Schools: Language diversity in NSW, 2012
This bulletin was originally published 30 January 2013.
CESE’s Schools: Language diversity in NSW, 2012 bulletin summarises the diversity of students with language backgrounds other than English (LBOTE) who were enrolled in NSW government schools in March 2012. The census of students from language backgrounds other than English (LBOTE) was conducted on 12 March 2012 in all NSW government schools, including preschools, intensive English centres and distance education centres.
In 2012, 69.8% of students who are currently enrolled in NSW government schools come from homes where English is the only language. The annual collection of language background data shows that the language diversity of the 30.2% of students who come from homes where languages other than English are spoken has increased since 2011.
What are the language backgrounds of our students?
With 30,171 students, or 13.2 of all LBOTE students, Arabic remains the most common single language background. This is just 0.1 percentage point higher than in 2011. Mandarin (8.4%) and Cantonese (8.0%) are the next most common languages, followed by Vietnamese at 6.6%. Students from all the Chinese language groups combined make up 17.3% of LBOTE students (39,719).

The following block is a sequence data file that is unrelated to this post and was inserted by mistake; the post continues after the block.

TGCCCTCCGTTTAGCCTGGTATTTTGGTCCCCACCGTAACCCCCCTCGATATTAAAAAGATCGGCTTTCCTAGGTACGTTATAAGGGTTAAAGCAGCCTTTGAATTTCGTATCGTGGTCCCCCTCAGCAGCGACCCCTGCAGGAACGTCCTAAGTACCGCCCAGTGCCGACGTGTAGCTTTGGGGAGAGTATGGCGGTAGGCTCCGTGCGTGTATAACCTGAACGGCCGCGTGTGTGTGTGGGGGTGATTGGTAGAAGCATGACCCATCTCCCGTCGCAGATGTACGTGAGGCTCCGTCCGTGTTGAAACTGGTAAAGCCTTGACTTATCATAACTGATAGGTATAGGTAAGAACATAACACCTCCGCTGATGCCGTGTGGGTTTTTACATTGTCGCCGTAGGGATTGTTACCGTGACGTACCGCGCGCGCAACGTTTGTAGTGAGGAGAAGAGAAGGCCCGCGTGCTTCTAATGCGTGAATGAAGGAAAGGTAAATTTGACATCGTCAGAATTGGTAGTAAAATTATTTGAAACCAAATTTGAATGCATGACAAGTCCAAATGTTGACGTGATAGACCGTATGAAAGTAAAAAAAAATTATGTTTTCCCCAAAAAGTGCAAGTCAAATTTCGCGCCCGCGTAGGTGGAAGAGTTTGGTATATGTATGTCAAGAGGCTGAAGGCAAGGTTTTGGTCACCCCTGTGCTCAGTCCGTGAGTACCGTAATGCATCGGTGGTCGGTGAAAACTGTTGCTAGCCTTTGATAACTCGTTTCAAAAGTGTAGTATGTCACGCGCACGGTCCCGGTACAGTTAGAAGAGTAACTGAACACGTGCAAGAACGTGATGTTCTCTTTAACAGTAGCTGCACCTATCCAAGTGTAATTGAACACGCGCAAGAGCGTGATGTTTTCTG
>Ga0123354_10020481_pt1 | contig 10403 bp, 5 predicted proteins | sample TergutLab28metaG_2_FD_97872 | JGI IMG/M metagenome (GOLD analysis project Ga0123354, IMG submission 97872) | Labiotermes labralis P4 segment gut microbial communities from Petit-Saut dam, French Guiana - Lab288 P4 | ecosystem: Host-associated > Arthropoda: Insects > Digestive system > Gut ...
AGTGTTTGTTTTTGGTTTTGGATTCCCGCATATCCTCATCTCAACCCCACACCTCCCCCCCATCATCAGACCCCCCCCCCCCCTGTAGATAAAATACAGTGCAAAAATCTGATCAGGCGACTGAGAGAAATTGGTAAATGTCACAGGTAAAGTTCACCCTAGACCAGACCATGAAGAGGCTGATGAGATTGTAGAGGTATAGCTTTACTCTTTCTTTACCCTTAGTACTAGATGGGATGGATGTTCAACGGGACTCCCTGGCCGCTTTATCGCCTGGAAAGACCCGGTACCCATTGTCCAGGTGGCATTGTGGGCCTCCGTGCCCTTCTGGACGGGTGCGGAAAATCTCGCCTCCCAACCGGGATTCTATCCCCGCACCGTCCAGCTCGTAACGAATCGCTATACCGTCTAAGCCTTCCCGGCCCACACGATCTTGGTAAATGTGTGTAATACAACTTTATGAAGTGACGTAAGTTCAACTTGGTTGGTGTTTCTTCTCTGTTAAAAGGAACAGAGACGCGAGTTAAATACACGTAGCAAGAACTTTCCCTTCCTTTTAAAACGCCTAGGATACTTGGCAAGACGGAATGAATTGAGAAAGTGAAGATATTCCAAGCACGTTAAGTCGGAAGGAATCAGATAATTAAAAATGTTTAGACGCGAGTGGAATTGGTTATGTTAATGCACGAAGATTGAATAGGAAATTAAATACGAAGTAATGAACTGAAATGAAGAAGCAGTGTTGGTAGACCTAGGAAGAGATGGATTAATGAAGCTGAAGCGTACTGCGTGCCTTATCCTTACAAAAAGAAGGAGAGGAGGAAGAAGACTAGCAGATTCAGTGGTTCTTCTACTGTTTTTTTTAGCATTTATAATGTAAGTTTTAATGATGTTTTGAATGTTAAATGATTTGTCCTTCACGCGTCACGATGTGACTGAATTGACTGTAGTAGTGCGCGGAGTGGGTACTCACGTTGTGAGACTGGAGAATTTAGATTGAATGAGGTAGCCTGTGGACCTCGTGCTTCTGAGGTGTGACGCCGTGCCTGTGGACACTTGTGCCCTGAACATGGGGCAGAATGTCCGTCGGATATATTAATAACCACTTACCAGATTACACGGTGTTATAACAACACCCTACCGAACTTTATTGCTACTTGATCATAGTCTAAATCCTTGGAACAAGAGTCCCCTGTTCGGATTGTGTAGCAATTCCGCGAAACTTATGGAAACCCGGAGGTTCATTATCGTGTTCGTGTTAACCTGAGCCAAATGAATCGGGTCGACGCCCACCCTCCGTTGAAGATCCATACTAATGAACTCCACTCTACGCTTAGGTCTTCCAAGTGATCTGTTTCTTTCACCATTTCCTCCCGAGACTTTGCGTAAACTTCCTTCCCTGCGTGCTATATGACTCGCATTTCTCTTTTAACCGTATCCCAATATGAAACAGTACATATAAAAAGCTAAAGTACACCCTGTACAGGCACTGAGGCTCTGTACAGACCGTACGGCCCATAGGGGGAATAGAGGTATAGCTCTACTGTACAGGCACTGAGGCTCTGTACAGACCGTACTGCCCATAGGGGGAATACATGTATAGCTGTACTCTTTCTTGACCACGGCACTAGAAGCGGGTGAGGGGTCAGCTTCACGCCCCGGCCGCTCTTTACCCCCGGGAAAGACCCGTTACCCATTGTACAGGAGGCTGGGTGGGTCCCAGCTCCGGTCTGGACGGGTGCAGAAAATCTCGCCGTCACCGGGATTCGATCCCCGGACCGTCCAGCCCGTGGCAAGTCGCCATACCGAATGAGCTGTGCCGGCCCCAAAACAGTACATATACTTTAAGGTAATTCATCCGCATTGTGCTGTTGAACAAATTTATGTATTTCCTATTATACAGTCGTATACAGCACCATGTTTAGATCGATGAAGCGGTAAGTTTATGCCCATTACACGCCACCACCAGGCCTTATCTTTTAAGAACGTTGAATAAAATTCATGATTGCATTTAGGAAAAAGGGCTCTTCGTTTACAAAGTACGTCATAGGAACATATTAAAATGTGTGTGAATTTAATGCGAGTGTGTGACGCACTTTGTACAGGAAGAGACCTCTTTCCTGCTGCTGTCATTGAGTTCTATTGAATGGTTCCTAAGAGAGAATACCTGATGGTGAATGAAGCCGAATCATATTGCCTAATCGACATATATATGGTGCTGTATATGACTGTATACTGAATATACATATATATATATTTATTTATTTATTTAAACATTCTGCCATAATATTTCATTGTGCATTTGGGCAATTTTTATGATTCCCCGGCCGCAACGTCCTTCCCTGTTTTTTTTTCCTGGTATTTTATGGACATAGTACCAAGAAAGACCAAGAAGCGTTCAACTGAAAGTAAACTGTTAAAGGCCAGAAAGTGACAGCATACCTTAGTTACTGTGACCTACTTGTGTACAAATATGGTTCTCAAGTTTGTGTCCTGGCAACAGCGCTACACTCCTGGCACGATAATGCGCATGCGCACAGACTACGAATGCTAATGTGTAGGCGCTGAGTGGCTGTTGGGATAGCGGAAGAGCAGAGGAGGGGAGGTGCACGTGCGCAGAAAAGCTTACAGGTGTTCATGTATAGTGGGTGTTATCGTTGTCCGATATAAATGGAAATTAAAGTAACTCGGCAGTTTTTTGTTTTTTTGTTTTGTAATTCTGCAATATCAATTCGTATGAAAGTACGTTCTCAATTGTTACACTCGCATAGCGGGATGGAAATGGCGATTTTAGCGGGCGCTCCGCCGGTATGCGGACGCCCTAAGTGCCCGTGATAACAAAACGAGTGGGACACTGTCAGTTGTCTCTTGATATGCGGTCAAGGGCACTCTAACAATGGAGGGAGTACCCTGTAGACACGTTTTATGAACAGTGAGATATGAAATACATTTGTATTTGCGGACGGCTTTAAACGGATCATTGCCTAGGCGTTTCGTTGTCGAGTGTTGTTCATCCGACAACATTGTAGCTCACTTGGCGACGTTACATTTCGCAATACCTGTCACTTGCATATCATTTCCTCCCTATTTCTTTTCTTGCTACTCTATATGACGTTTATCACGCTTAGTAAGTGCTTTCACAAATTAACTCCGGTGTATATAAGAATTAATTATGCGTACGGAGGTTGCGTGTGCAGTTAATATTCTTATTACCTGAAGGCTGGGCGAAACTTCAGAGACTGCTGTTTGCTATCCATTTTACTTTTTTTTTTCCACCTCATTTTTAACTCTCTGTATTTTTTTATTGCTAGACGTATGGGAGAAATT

Where are the students?
The 4 metropolitan regions (Northern Sydney, South Western Sydney, Sydney and Western Sydney) enrol over 55 percent of all students in NSW government schools. These four regions enrol over 90 percent of the students who have a language background other than English. South Western Sydney has the highest LBOTE student enrolments (86,638). New England has the lowest LBOTE student enrolments (728). Assyrian, Khmer and Lao were the languages with the highest concentration in one region (South Western Sydney). There is a larger proportion of LBOTE students enrolled in NSW government high schools than in primary schools. LBOTE student enrolments represented 29.5 percent of all primary enrolments and 31.2 percent of all secondary enrolments in government schools.
What languages do newly arrived students speak?
Languages spoken by ‘new arrival’ students are counted on a different basis than LBOTE. The students in this table are counted based on the main languages spoken by the students themselves, while the LBOTE count includes students who speak another language and those with a parent/carer who speaks another language. The total number of new arrival students in 2011 was 6,574.
What language backgrounds do preschool students come from?
Government preschools enrolled 1808 students of language background other than English in 2012, representing 42 percent of all government preschool enrolments. Preschool enrolments are reported by largest language groups. LBOTE enrolments less than 10 (approximately 0.5% ) are included in Other Language Groups.